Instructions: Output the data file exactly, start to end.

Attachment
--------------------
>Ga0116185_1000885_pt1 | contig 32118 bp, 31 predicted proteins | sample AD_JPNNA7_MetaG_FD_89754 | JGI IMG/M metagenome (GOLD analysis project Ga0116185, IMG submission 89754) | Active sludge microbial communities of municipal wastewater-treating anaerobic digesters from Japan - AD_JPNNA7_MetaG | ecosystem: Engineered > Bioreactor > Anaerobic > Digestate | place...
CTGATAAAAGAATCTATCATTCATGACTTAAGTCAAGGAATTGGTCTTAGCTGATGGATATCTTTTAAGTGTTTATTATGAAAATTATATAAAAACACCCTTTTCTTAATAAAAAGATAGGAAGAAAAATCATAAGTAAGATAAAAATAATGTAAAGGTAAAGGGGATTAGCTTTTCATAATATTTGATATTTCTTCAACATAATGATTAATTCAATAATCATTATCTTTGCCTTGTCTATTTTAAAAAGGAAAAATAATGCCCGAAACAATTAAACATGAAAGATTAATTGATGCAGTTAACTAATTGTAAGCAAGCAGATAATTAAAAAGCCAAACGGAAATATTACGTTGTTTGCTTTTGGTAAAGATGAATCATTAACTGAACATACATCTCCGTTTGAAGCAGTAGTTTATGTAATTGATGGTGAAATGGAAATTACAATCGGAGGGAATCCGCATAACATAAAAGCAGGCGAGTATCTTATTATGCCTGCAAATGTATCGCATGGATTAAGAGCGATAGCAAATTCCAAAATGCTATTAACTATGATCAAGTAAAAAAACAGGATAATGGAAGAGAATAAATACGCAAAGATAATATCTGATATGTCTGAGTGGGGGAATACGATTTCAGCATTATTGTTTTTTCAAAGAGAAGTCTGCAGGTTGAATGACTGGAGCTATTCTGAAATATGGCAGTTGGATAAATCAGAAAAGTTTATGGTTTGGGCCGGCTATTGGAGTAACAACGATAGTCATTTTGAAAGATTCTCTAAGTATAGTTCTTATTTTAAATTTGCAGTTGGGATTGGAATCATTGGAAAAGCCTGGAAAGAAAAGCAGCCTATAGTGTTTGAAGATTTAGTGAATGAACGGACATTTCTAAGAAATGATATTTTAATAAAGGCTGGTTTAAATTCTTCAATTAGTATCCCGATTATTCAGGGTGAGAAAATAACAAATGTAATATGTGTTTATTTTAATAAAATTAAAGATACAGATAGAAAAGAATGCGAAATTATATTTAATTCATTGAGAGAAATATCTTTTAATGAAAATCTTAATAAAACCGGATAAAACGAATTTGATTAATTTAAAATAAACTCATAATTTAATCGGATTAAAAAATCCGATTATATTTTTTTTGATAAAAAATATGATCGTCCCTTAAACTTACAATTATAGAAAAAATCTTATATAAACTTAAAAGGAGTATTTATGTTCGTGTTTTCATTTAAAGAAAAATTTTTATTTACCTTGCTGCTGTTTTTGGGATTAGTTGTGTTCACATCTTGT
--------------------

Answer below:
>Ga0116185_1000885_pt1 | contig 32118 bp, 31 predicted proteins | sample AD_JPNNA7_MetaG_FD_89754 | JGI IMG/M metagenome (GOLD analysis project Ga0116185, IMG submission 89754) | Active sludge microbial communities of municipal wastewater-treating anaerobic digesters from Japan - AD_JPNNA7_MetaG | ecosystem: Engineered > Bioreactor > Anaerobic > Digestate | place...
CTGATAAAAGAATCTATCATTCATGACTTAAGTCAAGGAATTGGTCTTAGCTGATGGATATCTTTTAAGTGTTTATTATGAAAATTATATAAAAACACCCTTTTCTTAATAAAAAGATAGGAAGAAAAATCATAAGTAAGATAAAAATAATGTAAAGGTAAAGGGGATTAGCTTTTCATAATATTTGATATTTCTTCAACATAATGATTAATTCAATAATCATTATCTTTGCCTTGTCTATTTTAAAAAGGAAAAATAATGCCCGAAACAATTAAACATGAAAGATTAATTGATGCAGTTAACTAATTGTAAGCAAGCAGATAATTAAAAAGCCAAACGGAAATATTACGTTGTTTGCTTTTGGTAAAGATGAATCATTAACTGAACATACATCTCCGTTTGAAGCAGTAGTTTATGTAATTGATGGTGAAATGGAAATTACAATCGGAGGGAATCCGCATAACATAAAAGCAGGCGAGTATCTTATTATGCCTGCAAATGTATCGCATGGATTAAGAGCGATAGCAAATTCCAAAATGCTATTAACTATGATCAAGTAAAAAAACAGGATAATGGAAGAGAATAAATACGCAAAGATAATATCTGATATGTCTGAGTGGGGGAATACGATTTCAGCATTATTGTTTTTTCAAAGAGAAGTCTGCAGGTTGAATGACTGGAGCTATTCTGAAATATGGCAGTTGGATAAATCAGAAAAGTTTATGGTTTGGGCCGGCTATTGGAGTAACAACGATAGTCATTTTGAAAGATTCTCTAAGTATAGTTCTTATTTTAAATTTGCAGTTGGGATTGGAATCATTGGAAAAGCCTGGAAAGAAAAGCAGCCTATAGTGTTTGAAGATTTAGTGAATGAACGGACATTTCTAAGAAATGATATTTTAATAAAGGCTGGTTTAAATTCTTCAATTAGTATCCCGATTATTCAGGGTGAGAAAATAACAAATGTAATATGTGTTTATTTTAATAAAATTAAAGATACAGATAGAAAAGAATGCGAAATTATATTTAATTCATTGAGAGAAATATCTTTTAATGAAAATCTTAATAAAACCGGATAAAACGAATTTGATTAATTTAAAATAAACTCATAATTTAATCGGATTAAAAAATCCGATTATATTTTTTTTGATAAAAAATATGATCGTCCCTTAAACTTACAATTATAGAAAAAATCTTATATAAACTTAAAAGGAGTATTTATGTTCGTGTTTTCATTTAAAGAAAAATTTTTATTTACCTTGCTGCTGTTTTTGGGATTAGTTGTGTTCACATCTTGT